Sometimes I wonder what Thanksgiving would be like if the Pilgrims had celebrated their thankfulness with a pot of tea and a day at the spa instead of a feast – but the history books are pretty clear on this, even in the Progressive Schools of LA.

Too bad, because tea and a Spa Day would work way better for my dad: he always wakes up on Thanksgiving, terrified of weight gain, and exercises feverishly all morning. The afternoon is devoted to begging the rest of us to hike up Mt. McKinley with him. I’ll never forget the Christmas he gave me my first oxygen tank. Try returning one of those without a gift receipt. And watching TV all day does NOT cause brain tumors. I googled it.

Thanksgiving cup of teaIf the Pilgrims had been more girth-aware, they might have started the day with a HUGE pot of tea, snuffing their hunger with zero calories – assuming Miles Standish didn’t go all jiggy and party-down with sugar and cream shots.

And maybe they did, but until we see it documented on Biggest Loser, we’ll continue to wash all our thankfulness down with diet gin and tonics.

Only then are we ready to help my dad decide what he is allowed to eat. Despite his career as a professor at UCLA, who was put on this earth to spread the word on the many causes of glacial moraines (not as obvious as you thought!), he has never bothered learning the basics of calorie content.

“How many calories in this piece of pumpkin pie?” he’ll ask.
“Fifty”, my sister and I chime in together as we stuff ours in.
“And the whipped cream?”
“Fifty.”
“Hmmmm.” He happily shovels it down.

In his slavish quest for eternal life, he finally weighs less than each of us. And we know it. Because he tells everyone. We hear it in person Thanksgiving morning and then his RSS feed reports his 5 pound gain the next day. Must’ve been the salad. He didn’t ask for a calorie count on that.

Then there’s my husband’s family, whom we host every holiday season, in a selfless gesture to avoid driving for hours and hours and hours to someone else’s house.

But if my family is predictable in its traditions, Bill’s is full of surprises. Their best trick is arriving early while I’m still in the shower – but it’s debatable whose fault that really is. Then one year, without warning, two of them went rogue vegetarian – “we still eat bacon…”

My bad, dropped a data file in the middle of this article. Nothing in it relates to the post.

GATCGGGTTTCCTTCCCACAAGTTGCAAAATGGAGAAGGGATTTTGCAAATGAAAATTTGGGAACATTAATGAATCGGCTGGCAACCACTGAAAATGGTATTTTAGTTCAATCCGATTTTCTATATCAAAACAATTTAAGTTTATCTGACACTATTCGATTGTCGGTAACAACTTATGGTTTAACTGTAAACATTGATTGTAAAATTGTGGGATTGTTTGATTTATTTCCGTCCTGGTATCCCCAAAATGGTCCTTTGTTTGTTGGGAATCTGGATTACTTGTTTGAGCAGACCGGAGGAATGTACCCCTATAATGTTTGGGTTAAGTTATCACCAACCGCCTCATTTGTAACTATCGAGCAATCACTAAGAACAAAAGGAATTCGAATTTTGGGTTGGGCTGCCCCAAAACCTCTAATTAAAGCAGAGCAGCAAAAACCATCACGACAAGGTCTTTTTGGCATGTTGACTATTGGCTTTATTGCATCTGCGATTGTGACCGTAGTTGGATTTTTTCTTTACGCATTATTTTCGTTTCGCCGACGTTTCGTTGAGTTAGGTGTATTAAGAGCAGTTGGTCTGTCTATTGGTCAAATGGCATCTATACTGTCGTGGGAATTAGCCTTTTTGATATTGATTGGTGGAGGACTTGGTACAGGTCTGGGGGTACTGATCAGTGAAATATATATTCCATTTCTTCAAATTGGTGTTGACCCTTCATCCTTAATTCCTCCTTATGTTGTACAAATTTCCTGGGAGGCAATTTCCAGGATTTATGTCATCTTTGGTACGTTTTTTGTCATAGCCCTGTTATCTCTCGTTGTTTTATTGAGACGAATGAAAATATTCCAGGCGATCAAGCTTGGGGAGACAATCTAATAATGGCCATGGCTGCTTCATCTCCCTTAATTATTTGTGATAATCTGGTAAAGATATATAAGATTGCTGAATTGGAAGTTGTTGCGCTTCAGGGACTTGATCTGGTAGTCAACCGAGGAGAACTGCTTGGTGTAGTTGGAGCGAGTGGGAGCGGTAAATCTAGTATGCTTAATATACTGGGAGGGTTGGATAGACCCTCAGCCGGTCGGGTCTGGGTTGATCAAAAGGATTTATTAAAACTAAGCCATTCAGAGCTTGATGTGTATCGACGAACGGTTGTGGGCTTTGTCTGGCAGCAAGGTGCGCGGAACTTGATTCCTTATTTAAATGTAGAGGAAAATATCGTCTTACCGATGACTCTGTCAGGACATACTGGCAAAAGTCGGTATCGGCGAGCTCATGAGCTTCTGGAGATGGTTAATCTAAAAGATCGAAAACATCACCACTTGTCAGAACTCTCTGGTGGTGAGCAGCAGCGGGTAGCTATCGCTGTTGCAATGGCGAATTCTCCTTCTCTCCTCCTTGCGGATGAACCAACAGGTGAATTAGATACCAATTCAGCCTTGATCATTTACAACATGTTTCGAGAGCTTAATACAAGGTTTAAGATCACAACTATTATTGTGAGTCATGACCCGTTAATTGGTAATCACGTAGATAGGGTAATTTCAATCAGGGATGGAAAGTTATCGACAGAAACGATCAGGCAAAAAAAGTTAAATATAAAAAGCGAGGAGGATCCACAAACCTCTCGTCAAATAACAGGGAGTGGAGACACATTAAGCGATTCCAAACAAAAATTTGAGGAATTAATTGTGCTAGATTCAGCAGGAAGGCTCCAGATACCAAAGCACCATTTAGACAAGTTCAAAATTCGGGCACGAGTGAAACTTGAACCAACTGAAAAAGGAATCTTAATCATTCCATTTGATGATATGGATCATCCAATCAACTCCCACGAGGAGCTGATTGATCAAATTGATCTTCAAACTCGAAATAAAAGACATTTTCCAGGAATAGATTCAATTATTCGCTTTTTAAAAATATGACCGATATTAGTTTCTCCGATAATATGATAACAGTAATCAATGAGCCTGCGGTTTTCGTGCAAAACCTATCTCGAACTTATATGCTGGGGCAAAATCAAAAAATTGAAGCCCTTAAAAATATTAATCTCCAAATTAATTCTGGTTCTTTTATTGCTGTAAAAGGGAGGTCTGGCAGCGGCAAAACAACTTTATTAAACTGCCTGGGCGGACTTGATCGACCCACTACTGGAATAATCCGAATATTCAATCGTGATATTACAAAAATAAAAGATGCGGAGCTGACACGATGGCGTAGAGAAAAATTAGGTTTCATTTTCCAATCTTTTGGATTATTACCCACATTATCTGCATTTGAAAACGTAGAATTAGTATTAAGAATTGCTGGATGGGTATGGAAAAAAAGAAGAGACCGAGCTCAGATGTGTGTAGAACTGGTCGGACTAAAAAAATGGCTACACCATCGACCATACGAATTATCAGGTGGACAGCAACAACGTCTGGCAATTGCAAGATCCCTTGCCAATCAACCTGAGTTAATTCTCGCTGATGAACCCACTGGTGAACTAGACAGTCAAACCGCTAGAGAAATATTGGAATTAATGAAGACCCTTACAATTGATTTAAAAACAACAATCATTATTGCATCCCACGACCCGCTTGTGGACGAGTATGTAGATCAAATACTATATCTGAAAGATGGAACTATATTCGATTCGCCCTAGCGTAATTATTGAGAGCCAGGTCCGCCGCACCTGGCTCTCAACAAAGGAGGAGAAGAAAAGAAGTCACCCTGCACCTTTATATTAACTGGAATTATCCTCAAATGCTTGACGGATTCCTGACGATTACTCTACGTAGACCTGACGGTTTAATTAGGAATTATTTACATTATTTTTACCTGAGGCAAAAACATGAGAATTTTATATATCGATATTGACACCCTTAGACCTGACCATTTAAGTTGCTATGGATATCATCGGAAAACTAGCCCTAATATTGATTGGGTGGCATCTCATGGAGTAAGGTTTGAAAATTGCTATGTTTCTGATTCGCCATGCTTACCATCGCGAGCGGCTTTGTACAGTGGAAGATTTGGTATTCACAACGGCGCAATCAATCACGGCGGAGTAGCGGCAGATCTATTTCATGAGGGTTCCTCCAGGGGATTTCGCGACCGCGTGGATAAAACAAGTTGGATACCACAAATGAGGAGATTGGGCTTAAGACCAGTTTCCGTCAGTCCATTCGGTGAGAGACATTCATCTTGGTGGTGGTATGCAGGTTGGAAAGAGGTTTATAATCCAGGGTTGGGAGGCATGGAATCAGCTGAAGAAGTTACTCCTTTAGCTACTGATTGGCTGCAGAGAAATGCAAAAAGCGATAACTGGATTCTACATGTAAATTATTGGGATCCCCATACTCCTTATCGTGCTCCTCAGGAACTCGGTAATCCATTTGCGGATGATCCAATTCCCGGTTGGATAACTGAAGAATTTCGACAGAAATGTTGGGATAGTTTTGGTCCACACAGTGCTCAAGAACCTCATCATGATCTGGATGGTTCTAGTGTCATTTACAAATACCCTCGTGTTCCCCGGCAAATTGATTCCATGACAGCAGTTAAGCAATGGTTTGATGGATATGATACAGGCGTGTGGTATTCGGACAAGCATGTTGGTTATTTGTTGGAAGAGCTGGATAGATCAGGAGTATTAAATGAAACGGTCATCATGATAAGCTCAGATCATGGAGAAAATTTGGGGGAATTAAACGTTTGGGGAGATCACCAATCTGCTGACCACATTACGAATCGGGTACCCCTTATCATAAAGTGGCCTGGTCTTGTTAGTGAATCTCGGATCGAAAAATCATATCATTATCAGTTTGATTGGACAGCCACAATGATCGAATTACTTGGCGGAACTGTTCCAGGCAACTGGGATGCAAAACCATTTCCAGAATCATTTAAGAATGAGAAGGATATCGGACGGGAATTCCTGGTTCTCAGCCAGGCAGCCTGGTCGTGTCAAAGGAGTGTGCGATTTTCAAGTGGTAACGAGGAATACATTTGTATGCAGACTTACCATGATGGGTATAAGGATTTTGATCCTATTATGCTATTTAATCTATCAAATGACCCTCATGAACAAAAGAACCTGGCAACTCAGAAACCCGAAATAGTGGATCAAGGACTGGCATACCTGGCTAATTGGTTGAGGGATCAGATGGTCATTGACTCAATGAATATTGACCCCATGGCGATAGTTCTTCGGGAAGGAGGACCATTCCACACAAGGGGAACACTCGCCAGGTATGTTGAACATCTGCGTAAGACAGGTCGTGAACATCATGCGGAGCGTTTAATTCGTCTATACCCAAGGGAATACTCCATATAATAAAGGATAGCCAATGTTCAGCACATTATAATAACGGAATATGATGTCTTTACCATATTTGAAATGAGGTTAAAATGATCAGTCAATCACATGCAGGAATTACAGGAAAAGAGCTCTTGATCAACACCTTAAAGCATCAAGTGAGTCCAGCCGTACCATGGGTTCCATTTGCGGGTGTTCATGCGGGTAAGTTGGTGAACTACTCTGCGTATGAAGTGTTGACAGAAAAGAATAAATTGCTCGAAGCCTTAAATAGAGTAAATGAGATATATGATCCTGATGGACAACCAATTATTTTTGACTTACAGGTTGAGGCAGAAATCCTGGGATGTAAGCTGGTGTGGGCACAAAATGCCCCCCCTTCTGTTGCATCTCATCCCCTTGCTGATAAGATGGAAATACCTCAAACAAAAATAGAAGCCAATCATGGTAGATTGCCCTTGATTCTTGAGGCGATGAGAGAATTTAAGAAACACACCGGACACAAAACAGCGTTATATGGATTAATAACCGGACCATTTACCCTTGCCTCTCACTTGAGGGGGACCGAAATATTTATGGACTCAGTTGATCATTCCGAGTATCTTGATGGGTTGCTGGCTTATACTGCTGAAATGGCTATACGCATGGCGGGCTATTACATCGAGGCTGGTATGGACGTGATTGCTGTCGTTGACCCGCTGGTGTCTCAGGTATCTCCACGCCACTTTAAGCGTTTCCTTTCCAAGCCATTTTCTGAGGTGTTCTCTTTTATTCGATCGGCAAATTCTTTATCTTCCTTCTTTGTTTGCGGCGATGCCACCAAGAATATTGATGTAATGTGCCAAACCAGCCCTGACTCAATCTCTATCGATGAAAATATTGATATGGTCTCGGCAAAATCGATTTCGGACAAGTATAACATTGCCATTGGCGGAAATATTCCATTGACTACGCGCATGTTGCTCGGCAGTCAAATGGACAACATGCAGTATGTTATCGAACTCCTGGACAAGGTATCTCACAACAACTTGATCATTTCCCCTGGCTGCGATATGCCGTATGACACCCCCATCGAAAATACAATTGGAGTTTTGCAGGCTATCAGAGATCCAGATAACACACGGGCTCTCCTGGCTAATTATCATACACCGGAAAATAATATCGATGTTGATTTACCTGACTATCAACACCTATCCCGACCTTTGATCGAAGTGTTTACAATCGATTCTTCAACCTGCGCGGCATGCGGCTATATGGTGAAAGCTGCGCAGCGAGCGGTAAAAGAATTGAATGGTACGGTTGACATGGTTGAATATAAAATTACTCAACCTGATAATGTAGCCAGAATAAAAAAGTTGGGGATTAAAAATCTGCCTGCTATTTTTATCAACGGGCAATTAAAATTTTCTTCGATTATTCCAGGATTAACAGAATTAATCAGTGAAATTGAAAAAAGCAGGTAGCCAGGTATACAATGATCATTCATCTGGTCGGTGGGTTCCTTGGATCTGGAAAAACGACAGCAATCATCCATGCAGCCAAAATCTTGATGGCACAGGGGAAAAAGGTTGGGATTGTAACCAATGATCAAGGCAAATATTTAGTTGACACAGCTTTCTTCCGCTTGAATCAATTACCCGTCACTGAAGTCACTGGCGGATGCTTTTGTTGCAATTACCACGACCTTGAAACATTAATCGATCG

But I was really floored the year that Bill’s son, still childless, asked us if we’d be available for babysitting.

“ARE YOU PREGNANT?!” This was just the excuse I needed to buy that new, educational bedtime story Good Night, Uranus.

No, they were not pregnant yet, but they had discussed it on the drive over and decided that if the fertility gods smiled upon them, they might have a problem. Every year they go to Burning Man, a bohemian art festival in the desert, and they thought it might be too much for their spawn to see drugged-out naked people screwing in the mud. At least until the age of 13 or so. What did we think?


Besides heart-warming family talk, there are always the food traditions. Tea does not come into play until after dinner, when we need it “to make room for dessert.”

Our step-niece-in-law (did I mention we live in LA?) always brings the Killer Potatoes: cream of chicken soup, butter, cheddar cheese, butter, sour cream, don’t forget the cheddar cheese, and maybe some potatoes if the pan is not too full. Don’t want to over-do the vegetable thing since we already have candied sweet potatoes and a green bean smothered in cream sauce.

And then there was the year that we met so late in the season that it was the Winter Solstice. As we stuffed our faces with pre-dinner fudge (not to be confused with the pies that were off-limits until dessert) the Druids announced they were FASTING. Right then. At the party. In my House o’Turkey Worship. Fortunately, a simple ceremony ensured that our tap water was free of all evil spirits, so I made a big pot of tea and at least they had something to swallow.

My dad would have warned them of bloating.